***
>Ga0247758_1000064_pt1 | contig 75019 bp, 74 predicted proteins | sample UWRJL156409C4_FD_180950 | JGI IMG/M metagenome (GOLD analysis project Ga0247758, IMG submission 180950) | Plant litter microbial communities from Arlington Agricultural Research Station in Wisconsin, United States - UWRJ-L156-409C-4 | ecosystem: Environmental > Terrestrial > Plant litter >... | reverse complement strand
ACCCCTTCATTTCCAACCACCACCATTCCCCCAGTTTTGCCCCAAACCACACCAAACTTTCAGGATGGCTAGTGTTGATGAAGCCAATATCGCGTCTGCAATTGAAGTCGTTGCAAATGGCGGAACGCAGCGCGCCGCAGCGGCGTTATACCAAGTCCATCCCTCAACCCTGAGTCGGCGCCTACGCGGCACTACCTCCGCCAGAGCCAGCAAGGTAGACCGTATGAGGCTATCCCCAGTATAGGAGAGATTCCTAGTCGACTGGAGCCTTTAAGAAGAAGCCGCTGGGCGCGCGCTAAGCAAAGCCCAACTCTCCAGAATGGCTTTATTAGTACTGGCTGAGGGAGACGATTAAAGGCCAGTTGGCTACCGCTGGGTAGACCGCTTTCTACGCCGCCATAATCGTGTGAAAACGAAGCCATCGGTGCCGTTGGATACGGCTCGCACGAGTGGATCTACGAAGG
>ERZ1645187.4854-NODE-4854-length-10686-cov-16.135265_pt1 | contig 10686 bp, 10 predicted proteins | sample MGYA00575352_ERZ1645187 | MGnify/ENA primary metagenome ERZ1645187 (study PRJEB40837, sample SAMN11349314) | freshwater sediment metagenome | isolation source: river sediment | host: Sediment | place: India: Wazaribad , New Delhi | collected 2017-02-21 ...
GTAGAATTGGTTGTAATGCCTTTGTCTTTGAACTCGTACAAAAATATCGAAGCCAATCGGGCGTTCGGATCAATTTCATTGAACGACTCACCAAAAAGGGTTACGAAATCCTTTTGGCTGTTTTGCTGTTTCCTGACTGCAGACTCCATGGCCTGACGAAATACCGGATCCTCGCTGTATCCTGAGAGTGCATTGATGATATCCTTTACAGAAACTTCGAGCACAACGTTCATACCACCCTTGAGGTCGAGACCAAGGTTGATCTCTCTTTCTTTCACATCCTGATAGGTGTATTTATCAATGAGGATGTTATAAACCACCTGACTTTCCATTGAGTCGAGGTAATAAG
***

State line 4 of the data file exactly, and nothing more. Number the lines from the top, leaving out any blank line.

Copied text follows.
GTAGAATTGGTTGTAATGCCTTTGTCTTTGAACTCGTACAAAAATATCGAAGCCAATCGGGCGTTCGGATCAATTTCATTGAACGACTCACCAAAAAGGGTTACGAAATCCTTTTGGCTGTTTTGCTGTTTCCTGACTGCAGACTCCATGGCCTGACGAAATACCGGATCCTCGCTGTATCCTGAGAGTGCATTGATGATATCCTTTACAGAAACTTCGAGCACAACGTTCATACCACCCTTGAGGTCGAGACCAAGGTTGATCTCTCTTTCTTTCACATCCTGATAGGTGTATTTATCAATGAGGATGTTATAAACCACCTGACTTTCCATTGAGTCGAGGTAATAAG